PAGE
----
Samsung and Toshiba are the world's largest suppliers of flash memory. Keen High has been doing business with Toshiba for many years and has become the Japanese electronics firm's largest buyer in China. When flash memory prices hit rock bottom in September 2007, Keen High lost US$600,000, but Wang accepted the setback without a word.

Upgrade Strategy 4: Honoring Pledges

Earlier, in 2006, Keen High had lost more than US$400,000 when flash memory prices plummeted, and Toshiba was keenly aware of the difficulties they had suffered. When it happened again in 2007, Wang honored the contract and accepted the loss once more. While the top management at Toshiba admired Wang for his faithfulness, they did not want to see their longtime customer run up huge losses. Consequently, Toshiba sent a special representative from Japan to discuss the contract with Wang, saying it was willing to make up about US$100,000 of Keen High's losses, even though it faced the prospect of losing money on each flash memory chip it made.

However, Wang's readiness to stand by his word and accept the losses paid off in the longer run. Thanks to Toshiba's helping hand, Wang sat at the same table with the industry's major player during the anniversary celebrations. As a result he was able to land a contract manufacturing deal for MP3 players with Dutch consumer electronics firm Philips.

Wang reveals that the deal with Philips is a major milestone for Keen High, because it will add the fifth major MP3 player brand outside the Apple Empire (Philips, Creative, Sony, Samsung, SanDisk) to its OEM customer list.

Jian Hong Management Company general manager Robert Chang, who was Wang's schoolmate at the Tunghai University department of business administration, asserts that even as a young student Wang held loyalty in high regard, but also had a nose for business. Chang recalls that he used to laugh at Wang back then, because he was not able to reconcile his sense of loyalty with the realities of doing business. But now it seems that Wang has found his own unique way to success, he concedes.

Upgrade Strategy 5: True Localization

In his youth Wang served in an electronics firm under the Kunnan Enterprises Group, which allowed him to get to know many entrepreneurs in Taiwan's electronics industry. After he left Kunnan, Wang set up a trading company in Hong Kong, which acted as a sales agent for China-made electronic goods. Back then Wang noticed that a factory run by a local Chinese named Ye Bin was doing well and had good credit. So he decided to buy up the factory.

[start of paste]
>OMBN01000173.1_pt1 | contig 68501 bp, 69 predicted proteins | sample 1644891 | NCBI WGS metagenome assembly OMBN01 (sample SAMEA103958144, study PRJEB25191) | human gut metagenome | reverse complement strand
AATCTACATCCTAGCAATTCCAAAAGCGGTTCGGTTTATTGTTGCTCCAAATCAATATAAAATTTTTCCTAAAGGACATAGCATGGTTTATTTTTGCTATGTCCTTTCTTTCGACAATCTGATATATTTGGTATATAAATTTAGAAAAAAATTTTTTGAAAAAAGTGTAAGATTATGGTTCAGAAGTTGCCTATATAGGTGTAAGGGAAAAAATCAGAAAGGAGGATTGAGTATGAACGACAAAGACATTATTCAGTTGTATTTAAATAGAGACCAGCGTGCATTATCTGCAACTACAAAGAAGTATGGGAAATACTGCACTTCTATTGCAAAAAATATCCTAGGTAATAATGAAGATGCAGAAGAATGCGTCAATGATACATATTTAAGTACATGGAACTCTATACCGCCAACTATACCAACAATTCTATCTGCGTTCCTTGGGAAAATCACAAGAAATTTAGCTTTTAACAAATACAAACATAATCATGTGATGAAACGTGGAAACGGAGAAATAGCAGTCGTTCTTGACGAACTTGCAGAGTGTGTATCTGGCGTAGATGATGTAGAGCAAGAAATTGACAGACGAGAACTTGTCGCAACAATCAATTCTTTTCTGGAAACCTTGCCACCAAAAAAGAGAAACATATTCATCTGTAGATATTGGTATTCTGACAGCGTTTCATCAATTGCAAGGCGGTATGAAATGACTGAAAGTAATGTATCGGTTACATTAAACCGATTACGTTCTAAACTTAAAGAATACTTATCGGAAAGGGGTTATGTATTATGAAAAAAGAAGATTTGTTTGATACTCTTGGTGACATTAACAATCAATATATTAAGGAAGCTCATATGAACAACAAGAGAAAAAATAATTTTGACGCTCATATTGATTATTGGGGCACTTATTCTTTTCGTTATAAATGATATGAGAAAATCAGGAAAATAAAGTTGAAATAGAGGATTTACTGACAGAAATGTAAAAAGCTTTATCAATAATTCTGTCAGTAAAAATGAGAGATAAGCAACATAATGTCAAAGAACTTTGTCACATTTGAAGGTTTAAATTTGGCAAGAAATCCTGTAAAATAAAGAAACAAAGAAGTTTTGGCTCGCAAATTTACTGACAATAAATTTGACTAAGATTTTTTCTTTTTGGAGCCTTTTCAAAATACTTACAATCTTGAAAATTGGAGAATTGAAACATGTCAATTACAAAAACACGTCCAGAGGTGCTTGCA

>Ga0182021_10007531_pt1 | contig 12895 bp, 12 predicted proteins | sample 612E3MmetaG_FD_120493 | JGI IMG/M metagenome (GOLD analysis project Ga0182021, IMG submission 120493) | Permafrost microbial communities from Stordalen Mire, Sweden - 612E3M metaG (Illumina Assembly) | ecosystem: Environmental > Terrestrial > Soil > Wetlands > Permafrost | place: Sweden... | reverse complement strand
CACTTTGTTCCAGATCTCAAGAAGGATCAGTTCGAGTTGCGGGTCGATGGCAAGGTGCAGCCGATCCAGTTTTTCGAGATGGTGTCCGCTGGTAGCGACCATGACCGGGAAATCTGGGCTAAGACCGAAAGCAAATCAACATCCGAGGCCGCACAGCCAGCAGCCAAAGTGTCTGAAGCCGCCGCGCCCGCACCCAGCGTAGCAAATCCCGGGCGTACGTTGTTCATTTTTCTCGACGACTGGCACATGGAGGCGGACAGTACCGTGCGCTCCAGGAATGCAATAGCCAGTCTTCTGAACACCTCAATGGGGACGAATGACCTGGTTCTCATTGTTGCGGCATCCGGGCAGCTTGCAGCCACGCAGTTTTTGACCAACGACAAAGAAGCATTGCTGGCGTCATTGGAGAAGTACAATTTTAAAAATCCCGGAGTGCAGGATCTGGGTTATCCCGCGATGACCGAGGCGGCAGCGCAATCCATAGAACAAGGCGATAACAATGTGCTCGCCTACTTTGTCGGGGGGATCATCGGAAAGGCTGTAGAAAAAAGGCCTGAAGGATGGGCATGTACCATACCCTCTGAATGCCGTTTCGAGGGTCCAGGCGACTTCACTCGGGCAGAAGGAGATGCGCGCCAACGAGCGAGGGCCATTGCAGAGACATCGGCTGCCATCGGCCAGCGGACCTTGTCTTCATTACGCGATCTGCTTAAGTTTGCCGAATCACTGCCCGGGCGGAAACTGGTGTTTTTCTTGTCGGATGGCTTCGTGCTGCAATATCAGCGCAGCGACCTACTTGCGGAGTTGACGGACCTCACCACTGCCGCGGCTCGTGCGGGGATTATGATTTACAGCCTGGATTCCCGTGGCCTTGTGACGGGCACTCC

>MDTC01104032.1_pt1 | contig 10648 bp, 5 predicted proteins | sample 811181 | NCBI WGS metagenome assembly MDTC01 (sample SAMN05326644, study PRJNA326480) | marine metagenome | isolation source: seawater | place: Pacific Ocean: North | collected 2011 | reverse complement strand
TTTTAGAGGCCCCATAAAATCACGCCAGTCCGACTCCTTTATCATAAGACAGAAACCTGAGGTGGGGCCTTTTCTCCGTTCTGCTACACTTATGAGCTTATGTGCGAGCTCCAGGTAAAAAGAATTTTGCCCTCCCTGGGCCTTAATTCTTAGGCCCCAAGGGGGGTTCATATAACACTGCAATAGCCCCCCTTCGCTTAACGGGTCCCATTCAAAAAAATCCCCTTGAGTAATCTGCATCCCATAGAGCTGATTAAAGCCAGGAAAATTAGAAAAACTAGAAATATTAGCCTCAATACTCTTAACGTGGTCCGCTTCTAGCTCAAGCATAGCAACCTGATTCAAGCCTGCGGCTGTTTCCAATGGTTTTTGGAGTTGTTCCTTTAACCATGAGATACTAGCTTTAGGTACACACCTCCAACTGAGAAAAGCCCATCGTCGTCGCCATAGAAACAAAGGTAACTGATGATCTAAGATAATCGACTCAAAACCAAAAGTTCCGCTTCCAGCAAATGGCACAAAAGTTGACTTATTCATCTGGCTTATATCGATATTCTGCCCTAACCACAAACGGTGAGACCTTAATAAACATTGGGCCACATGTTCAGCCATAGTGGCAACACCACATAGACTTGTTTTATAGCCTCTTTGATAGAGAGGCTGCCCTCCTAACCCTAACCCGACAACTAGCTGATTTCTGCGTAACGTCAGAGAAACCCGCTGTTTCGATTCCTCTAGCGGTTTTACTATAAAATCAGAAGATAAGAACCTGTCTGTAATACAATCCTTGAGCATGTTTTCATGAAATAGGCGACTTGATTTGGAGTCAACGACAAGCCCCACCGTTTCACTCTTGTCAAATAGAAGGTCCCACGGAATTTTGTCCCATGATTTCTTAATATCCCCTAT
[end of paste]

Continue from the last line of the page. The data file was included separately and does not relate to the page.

Many Taiwanese investors in China warned Wang to be cautious, but Wang had his own ideas. 'If you cooperate with someone, you should not have any prejudices. It doesn't matter where someone hails from,' says Wang in explaining where he differs from other Taiwanese investors. 'Blending in' and 'respect' are the two things that Wang learned in particular after starting to do business in China.

Wang's approach should be proven right. Presently, Ye Bin, now vice chairman of Keen High, has opened another factory that produces for the local market. 'Exports are my domain, while local sales are his. When it comes to entering the global market, our competitive strengths by far exceed the scope of rising costs,' Wang says animatedly.

Upgrade Strategy 6: Making Friends Everywhere

Wang not only has good relations with the locals in China, but also is well connected in Taiwan, so it has been easy to strengthen his major shareholder group. Wang humbly reveals that Keen High has enjoyed the support of many friends in Taiwan's business community. Citing an example, Wang explains that when his company suffers supply bottlenecks, he can rely on a Taiwanese who holds a key position in a foreign company in the Asia-Pacific region to get him the needed goods. And when Taiwanese investors travel in China, Wang will ask them to make suggestions as to how the production process at his Chinese factories could be improved.

Upgrade Strategy 7: Treating Customers Honestly

Wang is also on impeccable terms with his customers. In 2006 Wang's mother died and he rushed to his native town of Hualian to attend the funeral. When he watched the funeral video later on, he discovered that not only many bosses of Taiwanese high-tech companies had been present, but that even a foreigner had offered incense and knelt down to pay homage to his deceased mother. When he took a closer look, he saw that the foreign guest was Mr. Shimon Szmigiel , the chairman of TrekStor, Keen High's major customer from Germany.

He had taken an exhausting intercontinental flight to attend the funeral of Wang's mother, without making any special announcement, and he even took to the podium to give a short speech. 'I didn't know Mama Wang, but being friends with Arthur and seeing his character, I know that Mama Wang was a remarkable woman,' the German executive said with emotion.

That's the story of Wang and Keen High. It tells how a low-key and obscure Taiwanese businessman was able to build a truly competitive company in the fiercely competitive electronics industry, despite steadily rising production costs in China. Wang and Keen High have scored another global success for Taiwan.

Who says that Taiwanese businesses in China don't upgrade?

Translated from the Chinese by Susanne Ganz

Chinese Version: 義氣+真情 打造MP3王國